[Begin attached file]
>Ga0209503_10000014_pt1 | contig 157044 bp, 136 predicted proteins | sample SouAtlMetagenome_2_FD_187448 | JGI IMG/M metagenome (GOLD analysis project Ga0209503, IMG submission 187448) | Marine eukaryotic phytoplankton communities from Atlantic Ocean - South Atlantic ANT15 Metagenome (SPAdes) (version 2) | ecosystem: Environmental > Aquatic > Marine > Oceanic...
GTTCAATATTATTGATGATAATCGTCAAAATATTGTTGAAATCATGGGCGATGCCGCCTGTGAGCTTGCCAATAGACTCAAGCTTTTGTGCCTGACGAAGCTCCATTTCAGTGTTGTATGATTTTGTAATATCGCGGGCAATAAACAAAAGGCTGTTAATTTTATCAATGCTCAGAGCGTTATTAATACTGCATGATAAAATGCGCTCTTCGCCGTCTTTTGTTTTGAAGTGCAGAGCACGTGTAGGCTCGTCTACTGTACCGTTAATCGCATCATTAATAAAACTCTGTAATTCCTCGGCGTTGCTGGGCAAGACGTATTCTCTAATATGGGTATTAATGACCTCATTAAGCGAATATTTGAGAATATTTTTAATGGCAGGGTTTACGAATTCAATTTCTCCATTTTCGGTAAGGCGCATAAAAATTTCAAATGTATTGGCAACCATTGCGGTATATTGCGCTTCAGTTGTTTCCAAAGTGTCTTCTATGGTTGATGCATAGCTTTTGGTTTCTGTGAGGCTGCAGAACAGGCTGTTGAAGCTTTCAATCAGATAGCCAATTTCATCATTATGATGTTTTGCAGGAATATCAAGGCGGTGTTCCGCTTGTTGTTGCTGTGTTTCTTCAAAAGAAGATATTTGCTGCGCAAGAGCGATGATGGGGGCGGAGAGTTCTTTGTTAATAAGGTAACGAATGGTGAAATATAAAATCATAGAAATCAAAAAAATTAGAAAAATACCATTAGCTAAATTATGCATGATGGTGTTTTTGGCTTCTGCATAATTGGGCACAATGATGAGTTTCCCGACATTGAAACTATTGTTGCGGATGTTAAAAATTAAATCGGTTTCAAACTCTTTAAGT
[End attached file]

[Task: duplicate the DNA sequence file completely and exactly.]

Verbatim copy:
>Ga0209503_10000014_pt1 | contig 157044 bp, 136 predicted proteins | sample SouAtlMetagenome_2_FD_187448 | JGI IMG/M metagenome (GOLD analysis project Ga0209503, IMG submission 187448) | Marine eukaryotic phytoplankton communities from Atlantic Ocean - South Atlantic ANT15 Metagenome (SPAdes) (version 2) | ecosystem: Environmental > Aquatic > Marine > Oceanic...
GTTCAATATTATTGATGATAATCGTCAAAATATTGTTGAAATCATGGGCGATGCCGCCTGTGAGCTTGCCAATAGACTCAAGCTTTTGTGCCTGACGAAGCTCCATTTCAGTGTTGTATGATTTTGTAATATCGCGGGCAATAAACAAAAGGCTGTTAATTTTATCAATGCTCAGAGCGTTATTAATACTGCATGATAAAATGCGCTCTTCGCCGTCTTTTGTTTTGAAGTGCAGAGCACGTGTAGGCTCGTCTACTGTACCGTTAATCGCATCATTAATAAAACTCTGTAATTCCTCGGCGTTGCTGGGCAAGACGTATTCTCTAATATGGGTATTAATGACCTCATTAAGCGAATATTTGAGAATATTTTTAATGGCAGGGTTTACGAATTCAATTTCTCCATTTTCGGTAAGGCGCATAAAAATTTCAAATGTATTGGCAACCATTGCGGTATATTGCGCTTCAGTTGTTTCCAAAGTGTCTTCTATGGTTGATGCATAGCTTTTGGTTTCTGTGAGGCTGCAGAACAGGCTGTTGAAGCTTTCAATCAGATAGCCAATTTCATCATTATGATGTTTTGCAGGAATATCAAGGCGGTGTTCCGCTTGTTGTTGCTGTGTTTCTTCAAAAGAAGATATTTGCTGCGCAAGAGCGATGATGGGGGCGGAGAGTTCTTTGTTAATAAGGTAACGAATGGTGAAATATAAAATCATAGAAATCAAAAAAATTAGAAAAATACCATTAGCTAAATTATGCATGATGGTGTTTTTGGCTTCTGCATAATTGGGCACAATGATGAGTTTCCCGACATTGAAACTATTGTTGCGGATGTTAAAAATTAAATCGGTTTCAAACTCTTTAAGT